The first recorded balloon flight occurred in France in June 1783 when two brothers, Jacques Etienne and Joseph Michel Montgolfier, sent a large, smoked-filled bag 35 feet into the air. Three months later, a duck, rooster and sheep became the first passengers in a balloon, since no one knew whether a human could survive the flight.
Finally on November 21, 1783, before a vast throng of on-lookers that included the King and Queen of France, Marquis d'Arlandes and Pilatre de Rozier piloted man's first aerial voyagemore than a century before the Wright brothers' historic flight at Kitty Hawk!
Ballooning became quite popular for over half a century in Europe. Ten days after the first manned hot air flight, a French physicist named J.A.C. Charles made the first manned flight in a hydrogen-filled balloon. Eighteenth century farmers, frightened by these strange objects descending from the heavens, attacked the balloon with pitchforks.
With the advent of powered aircraft, ballooning became a less practical mode of flight, practiced by only a few enthusiasts. The modern day sport of hot air ballooning evolved through research for the U.S. Navy in the 1960's and has enjoyed a remarkable comeback due to the development of a durable, inexpensive nylon for the envelope in combination with an improved and efficient propane burner system. Today there are more than 5,000 balloon pilots in the U.S. alone.
Suggestions for getting started on a science project using ballooning as a theme:
What are the basic principles of physics apply to hot air ballooning?
Build a "trash bag" or "tissue paper" hot air balloon to demonstrate the science of lighter-than-air flight.
Demonstrate "Boyle's Law of Gasses."
Discuss Archimede's Principle of Buoyancy Force. The greater the difference of temperature between the air inside the envelope (the balloon) and the air outside - the greater the lifting capacity.
Discuss weights and balances.
Discuss the effect of weather on balloons.
Effects of the jet stream in relation to the recent around-the-world by balloon attempts.
Since geometry is a really basic field of science, go through the system of projections to develop the shape of a balloon. Start with a simple sphere. Then do a sphere on cone. Then approximate the "Natural Shape" balloon.
To do a simple natural shape, there are lots of sources for computer programs such as the LTA Builders groups and the CD ROM (Balloons! IBM compatiable, http://kumo.swcp.com/balloons/) by Ojo Magic. Make a tailored balloon to the computer program and then make a plain cylinder with the same gore length and excess material circumferentially. Inflate them side by side to show they end up the same shape! (The plain cylinder will have a lot of wrinkles, but the same silhouette.)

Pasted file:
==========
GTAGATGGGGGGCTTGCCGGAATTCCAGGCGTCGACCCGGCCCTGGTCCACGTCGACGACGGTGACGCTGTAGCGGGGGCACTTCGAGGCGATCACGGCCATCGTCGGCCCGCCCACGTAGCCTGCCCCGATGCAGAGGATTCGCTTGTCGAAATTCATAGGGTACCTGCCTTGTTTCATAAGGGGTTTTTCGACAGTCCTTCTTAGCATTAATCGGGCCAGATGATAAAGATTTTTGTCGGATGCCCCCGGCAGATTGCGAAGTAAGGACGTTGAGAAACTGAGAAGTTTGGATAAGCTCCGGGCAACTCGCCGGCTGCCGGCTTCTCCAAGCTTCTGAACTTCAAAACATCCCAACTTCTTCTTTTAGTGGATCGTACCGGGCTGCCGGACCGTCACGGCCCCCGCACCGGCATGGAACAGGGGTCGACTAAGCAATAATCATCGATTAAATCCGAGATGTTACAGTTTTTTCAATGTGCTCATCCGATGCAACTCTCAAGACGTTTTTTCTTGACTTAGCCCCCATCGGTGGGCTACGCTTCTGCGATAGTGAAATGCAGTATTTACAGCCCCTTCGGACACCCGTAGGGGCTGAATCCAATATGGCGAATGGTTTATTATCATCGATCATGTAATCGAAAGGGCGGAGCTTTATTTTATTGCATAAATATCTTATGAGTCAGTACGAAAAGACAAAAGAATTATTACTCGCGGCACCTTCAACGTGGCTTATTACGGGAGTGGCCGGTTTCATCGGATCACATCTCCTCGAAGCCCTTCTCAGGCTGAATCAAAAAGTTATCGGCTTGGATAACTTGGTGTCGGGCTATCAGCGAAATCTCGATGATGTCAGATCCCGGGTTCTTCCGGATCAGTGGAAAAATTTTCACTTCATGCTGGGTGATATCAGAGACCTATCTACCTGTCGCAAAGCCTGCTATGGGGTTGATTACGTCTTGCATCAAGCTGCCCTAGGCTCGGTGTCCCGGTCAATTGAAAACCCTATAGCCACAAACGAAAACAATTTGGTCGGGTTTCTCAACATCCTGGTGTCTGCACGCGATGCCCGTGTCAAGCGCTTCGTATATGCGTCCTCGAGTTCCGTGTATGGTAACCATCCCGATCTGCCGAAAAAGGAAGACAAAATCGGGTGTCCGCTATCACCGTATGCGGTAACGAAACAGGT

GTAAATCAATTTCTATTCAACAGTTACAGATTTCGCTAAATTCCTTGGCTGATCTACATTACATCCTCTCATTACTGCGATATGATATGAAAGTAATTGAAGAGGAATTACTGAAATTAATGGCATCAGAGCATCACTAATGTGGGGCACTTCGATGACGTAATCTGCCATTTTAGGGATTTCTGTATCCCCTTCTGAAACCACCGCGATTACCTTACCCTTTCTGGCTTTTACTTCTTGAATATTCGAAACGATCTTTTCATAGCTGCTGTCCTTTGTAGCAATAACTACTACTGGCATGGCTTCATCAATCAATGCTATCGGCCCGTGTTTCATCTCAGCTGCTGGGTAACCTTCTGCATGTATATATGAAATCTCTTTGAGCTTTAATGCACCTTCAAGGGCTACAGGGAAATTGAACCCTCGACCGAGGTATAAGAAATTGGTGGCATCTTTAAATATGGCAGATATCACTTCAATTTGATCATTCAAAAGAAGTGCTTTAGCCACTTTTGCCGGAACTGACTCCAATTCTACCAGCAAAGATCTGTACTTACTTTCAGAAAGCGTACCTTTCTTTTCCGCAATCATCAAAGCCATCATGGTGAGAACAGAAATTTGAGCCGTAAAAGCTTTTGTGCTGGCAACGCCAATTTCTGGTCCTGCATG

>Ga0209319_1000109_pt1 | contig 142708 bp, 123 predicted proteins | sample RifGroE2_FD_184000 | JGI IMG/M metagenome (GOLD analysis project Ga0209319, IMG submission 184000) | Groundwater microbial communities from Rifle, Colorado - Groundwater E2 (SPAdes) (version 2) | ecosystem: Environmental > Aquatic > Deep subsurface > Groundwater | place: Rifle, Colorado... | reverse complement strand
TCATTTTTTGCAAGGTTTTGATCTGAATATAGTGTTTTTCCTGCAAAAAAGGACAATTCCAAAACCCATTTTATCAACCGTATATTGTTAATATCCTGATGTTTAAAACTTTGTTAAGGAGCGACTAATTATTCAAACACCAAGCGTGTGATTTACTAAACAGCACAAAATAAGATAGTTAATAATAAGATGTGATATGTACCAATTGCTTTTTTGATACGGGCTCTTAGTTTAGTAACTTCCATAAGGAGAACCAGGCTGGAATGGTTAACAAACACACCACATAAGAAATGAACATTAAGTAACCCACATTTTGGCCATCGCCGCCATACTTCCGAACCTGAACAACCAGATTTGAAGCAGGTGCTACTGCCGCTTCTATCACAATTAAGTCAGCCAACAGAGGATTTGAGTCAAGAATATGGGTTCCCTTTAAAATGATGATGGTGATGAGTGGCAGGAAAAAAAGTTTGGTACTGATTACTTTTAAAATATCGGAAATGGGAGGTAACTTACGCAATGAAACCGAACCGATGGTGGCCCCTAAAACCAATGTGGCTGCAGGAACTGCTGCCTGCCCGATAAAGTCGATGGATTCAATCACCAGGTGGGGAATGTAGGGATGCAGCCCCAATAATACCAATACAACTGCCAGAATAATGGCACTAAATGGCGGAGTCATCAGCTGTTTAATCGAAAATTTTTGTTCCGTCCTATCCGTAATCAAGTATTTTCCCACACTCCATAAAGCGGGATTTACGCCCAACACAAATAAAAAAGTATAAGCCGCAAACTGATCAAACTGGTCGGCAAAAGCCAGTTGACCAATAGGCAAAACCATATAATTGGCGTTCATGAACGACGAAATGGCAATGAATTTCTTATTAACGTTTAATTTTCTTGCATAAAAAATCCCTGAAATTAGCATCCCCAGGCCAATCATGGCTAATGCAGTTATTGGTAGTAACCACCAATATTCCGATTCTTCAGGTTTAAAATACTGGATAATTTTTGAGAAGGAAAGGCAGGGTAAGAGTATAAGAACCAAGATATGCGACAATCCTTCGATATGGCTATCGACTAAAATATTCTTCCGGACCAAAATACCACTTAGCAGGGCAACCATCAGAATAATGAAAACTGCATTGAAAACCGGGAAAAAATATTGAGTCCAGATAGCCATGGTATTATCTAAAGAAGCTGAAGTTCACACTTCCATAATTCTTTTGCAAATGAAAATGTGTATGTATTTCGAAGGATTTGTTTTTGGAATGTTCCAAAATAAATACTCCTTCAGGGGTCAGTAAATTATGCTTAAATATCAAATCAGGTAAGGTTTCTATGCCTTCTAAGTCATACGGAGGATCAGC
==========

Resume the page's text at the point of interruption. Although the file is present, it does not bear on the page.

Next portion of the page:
An analysis of the radius of curvature at any elevation showing that it is directly related to the internal pressure at that point and the vertical load there (total payload divided by the circumference at that point) will likely blow away his comment that everyone knows how they work, as most high school science teachers I have met would not know.
Try a "Solar" hot air balloon made of black tissue paper, inflated by a very small fan (like from a computer ventilation system) and buoyed up by infra red heat lamps. If it does not rise, that may be all the better because then you can theorize on why it doesn't rise and your electric toaster supported hot air balloon does. This shows that a "Scientific Experiment" is a success if the results are properly observed, especially when they are different from the hoped for results. The scientist will be able to explain why one works and the other didn't and propose modifications to make it work (Bigger balloon, lighter tissue paper, and more radiant heat - maybe with parabolic reflectors so the lamps can be farther away and so there is room for more of them.)
Make a model balloon that is filled with plain air, but is submerged in an aquarium. (Tissue paper won't work for that one.) Measure the lift as compared to the bigger hot air one. Call that unit of the project "Eureka". Why? Who was Archimedes? What was the difference between Archimedes and Montgolfier? What was the difference between the Stratosphere Balloon and the Bathyscaph? Which one was invented first and which one was an adaptation of the other?
Validate the balloon project as an important scientific venue by citing Craig Ryan's book "The Pre-Astronauts," The Naval Institute Press, ISBN 1-55750-732-5.
Tape a couple of telephone interviews with college physics professors.
Make a video of an actual hot air balloon flight, especially showing the inertia, momentum and heat loss reactions not easily demonstrated indoors.
A few suggestions for exploration:
Balloon Life magazine http://balloonlife.com
Team RE/MAX, a great education site built around ballooning provided by RE?MAX International
Larry and Anne Nelson in Redmond, Washington have created some links to history ballooning and a few other resources. Take a look at their web page at www.nwlink.com/~lwnelson/index.htm
A complete, or least as complete as it can be, listing of pages related to ballooning on the World Wide Web